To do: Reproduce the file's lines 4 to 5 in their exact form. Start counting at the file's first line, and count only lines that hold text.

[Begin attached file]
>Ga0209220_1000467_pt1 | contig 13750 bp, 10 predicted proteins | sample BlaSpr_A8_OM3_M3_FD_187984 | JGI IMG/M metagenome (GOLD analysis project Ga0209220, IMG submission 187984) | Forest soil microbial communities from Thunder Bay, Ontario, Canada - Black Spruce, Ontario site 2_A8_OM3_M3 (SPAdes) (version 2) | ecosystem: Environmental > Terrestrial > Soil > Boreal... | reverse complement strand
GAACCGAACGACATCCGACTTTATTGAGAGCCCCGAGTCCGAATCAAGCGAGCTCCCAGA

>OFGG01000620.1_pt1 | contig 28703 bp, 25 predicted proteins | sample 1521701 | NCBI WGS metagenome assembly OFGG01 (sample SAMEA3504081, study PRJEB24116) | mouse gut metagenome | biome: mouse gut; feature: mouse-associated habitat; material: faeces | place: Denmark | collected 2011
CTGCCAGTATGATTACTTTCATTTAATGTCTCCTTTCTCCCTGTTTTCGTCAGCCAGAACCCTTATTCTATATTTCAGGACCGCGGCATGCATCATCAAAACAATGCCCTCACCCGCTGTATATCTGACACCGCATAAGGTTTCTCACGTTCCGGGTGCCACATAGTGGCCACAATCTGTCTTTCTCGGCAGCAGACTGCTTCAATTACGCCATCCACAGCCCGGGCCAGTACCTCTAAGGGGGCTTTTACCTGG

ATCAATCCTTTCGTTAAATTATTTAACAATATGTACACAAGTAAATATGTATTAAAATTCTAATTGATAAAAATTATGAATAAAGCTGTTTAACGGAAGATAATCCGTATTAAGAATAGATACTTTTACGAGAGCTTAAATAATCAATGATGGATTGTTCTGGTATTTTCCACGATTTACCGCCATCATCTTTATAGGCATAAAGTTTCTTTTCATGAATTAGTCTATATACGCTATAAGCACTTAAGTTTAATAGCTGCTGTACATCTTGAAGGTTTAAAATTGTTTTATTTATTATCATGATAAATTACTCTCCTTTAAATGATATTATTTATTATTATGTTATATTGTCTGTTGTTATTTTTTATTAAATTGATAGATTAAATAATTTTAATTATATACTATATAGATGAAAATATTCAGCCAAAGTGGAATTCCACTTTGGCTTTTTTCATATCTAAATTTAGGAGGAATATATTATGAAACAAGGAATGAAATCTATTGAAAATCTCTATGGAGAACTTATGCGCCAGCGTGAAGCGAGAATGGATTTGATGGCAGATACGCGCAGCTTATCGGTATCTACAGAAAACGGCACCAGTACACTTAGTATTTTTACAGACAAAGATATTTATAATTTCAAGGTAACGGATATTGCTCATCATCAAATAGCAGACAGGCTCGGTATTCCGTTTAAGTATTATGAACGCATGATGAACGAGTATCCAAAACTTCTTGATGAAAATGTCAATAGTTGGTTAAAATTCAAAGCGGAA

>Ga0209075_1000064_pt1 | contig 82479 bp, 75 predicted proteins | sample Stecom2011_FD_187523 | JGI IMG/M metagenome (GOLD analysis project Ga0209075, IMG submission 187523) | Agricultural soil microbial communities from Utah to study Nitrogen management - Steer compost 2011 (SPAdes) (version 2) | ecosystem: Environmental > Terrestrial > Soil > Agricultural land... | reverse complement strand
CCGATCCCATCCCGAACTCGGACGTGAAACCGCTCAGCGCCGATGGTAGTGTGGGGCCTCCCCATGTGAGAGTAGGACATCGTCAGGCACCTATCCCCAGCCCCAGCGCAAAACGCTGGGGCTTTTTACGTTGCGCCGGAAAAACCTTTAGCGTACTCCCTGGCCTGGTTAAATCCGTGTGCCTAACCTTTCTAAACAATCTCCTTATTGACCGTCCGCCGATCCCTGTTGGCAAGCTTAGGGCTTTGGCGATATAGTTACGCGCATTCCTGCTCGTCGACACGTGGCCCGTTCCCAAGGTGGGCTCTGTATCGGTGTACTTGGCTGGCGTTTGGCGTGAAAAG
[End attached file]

CTGCCAGTATGATTACTTTCATTTAATGTCTCCTTTCTCCCTGTTTTCGTCAGCCAGAACCCTTATTCTATATTTCAGGACCGCGGCATGCATCATCAAAACAATGCCCTCACCCGCTGTATATCTGACACCGCATAAGGTTTCTCACGTTCCGGGTGCCACATAGTGGCCACAATCTGTCTTTCTCGGCAGCAGACTGCTTCAATTACGCCATCCACAGCCCGGGCCAGTACCTCTAAGGGGGCTTTTACCTGG

ATCAATCCTTTCGTTAAATTATTTAACAATATGTACACAAGTAAATATGTATTAAAATTCTAATTGATAAAAATTATGAATAAAGCTGTTTAACGGAAGATAATCCGTATTAAGAATAGATACTTTTACGAGAGCTTAAATAATCAATGATGGATTGTTCTGGTATTTTCCACGATTTACCGCCATCATCTTTATAGGCATAAAGTTTCTTTTCATGAATTAGTCTATATACGCTATAAGCACTTAAGTTTAATAGCTGCTGTACATCTTGAAGGTTTAAAATTGTTTTATTTATTATCATGATAAATTACTCTCCTTTAAATGATATTATTTATTATTATGTTATATTGTCTGTTGTTATTTTTTATTAAATTGATAGATTAAATAATTTTAATTATATACTATATAGATGAAAATATTCAGCCAAAGTGGAATTCCACTTTGGCTTTTTTCATATCTAAATTTAGGAGGAATATATTATGAAACAAGGAATGAAATCTATTGAAAATCTCTATGGAGAACTTATGCGCCAGCGTGAAGCGAGAATGGATTTGATGGCAGATACGCGCAGCTTATCGGTATCTACAGAAAACGGCACCAGTACACTTAGTATTTTTACAGACAAAGATATTTATAATTTCAAGGTAACGGATATTGCTCATCATCAAATAGCAGACAGGCTCGGTATTCCGTTTAAGTATTATGAACGCATGATGAACGAGTATCCAAAACTTCTTGATGAAAATGTCAATAGTTGGTTAAAATTCAAAGCGGAA